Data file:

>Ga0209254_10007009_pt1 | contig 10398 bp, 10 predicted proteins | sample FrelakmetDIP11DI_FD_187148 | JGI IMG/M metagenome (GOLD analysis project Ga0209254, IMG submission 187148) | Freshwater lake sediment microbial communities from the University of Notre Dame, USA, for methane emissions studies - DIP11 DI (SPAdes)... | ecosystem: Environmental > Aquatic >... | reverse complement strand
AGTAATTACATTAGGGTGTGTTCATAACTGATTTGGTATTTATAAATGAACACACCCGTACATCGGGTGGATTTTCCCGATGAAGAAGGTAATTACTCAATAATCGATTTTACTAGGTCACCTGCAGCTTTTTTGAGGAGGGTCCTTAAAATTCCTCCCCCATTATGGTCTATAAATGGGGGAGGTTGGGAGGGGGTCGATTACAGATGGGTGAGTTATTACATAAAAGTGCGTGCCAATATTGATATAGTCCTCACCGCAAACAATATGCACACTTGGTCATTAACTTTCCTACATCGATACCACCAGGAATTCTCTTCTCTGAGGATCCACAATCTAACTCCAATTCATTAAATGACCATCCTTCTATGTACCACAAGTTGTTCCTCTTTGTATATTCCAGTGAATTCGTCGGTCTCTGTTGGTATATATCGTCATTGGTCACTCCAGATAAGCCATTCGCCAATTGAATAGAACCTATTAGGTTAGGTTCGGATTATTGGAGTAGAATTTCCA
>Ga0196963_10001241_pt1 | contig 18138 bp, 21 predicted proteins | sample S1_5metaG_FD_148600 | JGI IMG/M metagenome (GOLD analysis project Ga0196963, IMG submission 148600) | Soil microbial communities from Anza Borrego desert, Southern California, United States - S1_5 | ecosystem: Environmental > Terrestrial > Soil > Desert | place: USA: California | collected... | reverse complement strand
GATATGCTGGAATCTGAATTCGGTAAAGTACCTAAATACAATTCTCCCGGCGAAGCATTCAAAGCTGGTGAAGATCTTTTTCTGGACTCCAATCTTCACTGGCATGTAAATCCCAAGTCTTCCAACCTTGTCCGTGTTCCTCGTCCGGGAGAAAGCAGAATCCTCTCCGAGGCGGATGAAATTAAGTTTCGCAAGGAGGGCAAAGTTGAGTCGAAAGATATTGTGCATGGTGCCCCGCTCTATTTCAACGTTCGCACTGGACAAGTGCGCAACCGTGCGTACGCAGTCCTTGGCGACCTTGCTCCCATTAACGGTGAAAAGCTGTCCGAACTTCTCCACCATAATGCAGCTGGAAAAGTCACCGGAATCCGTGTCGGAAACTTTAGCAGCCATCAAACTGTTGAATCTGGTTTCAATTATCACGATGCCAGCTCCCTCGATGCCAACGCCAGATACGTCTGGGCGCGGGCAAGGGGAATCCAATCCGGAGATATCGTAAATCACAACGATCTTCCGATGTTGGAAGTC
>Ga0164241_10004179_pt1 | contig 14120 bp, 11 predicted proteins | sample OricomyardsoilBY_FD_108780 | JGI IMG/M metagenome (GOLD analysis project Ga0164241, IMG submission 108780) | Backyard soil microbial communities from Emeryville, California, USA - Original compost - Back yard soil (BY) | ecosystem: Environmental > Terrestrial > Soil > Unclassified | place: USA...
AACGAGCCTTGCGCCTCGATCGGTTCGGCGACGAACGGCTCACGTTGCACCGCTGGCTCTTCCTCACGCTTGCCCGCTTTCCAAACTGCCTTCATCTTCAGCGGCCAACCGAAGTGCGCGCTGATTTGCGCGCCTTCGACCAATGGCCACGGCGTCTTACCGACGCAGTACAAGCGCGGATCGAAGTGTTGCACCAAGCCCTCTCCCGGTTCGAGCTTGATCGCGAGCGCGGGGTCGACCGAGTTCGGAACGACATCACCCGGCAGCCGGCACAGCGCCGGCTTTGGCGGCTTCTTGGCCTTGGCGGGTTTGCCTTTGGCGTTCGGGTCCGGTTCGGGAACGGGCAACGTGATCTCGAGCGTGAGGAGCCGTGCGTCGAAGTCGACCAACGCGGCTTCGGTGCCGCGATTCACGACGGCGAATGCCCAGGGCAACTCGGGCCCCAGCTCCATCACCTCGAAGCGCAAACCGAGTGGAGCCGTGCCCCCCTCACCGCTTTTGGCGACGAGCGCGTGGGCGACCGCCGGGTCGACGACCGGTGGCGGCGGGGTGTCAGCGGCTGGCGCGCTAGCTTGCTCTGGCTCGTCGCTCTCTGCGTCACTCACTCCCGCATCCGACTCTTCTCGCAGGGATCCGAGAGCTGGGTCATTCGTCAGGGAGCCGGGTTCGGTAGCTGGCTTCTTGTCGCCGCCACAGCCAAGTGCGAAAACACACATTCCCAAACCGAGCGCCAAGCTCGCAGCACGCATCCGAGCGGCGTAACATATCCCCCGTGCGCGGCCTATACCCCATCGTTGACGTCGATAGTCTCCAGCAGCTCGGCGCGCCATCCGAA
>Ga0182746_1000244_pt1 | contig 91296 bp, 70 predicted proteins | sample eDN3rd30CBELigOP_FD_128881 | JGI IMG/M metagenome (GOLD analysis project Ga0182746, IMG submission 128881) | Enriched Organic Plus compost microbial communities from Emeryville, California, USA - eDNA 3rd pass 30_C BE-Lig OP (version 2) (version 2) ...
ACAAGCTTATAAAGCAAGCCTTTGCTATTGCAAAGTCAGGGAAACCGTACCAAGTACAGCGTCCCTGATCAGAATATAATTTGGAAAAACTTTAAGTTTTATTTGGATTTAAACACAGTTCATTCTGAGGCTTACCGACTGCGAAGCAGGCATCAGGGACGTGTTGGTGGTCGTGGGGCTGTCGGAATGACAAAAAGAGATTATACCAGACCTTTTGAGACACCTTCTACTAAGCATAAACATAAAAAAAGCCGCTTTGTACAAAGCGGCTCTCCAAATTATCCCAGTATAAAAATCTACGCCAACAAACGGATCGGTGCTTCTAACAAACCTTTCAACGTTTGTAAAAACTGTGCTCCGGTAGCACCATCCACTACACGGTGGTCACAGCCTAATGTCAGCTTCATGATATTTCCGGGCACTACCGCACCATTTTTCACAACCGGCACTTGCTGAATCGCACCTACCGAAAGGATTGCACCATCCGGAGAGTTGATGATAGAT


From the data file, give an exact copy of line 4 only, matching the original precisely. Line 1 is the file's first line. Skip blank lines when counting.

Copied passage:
GATATGCTGGAATCTGAATTCGGTAAAGTACCTAAATACAATTCTCCCGGCGAAGCATTCAAAGCTGGTGAAGATCTTTTTCTGGACTCCAATCTTCACTGGCATGTAAATCCCAAGTCTTCCAACCTTGTCCGTGTTCCTCGTCCGGGAGAAAGCAGAATCCTCTCCGAGGCGGATGAAATTAAGTTTCGCAAGGAGGGCAAAGTTGAGTCGAAAGATATTGTGCATGGTGCCCCGCTCTATTTCAACGTTCGCACTGGACAAGTGCGCAACCGTGCGTACGCAGTCCTTGGCGACCTTGCTCCCATTAACGGTGAAAAGCTGTCCGAACTTCTCCACCATAATGCAGCTGGAAAAGTCACCGGAATCCGTGTCGGAAACTTTAGCAGCCATCAAACTGTTGAATCTGGTTTCAATTATCACGATGCCAGCTCCCTCGATGCCAACGCCAGATACGTCTGGGCGCGGGCAAGGGGAATCCAATCCGGAGATATCGTAAATCACAACGATCTTCCGATGTTGGAAGTC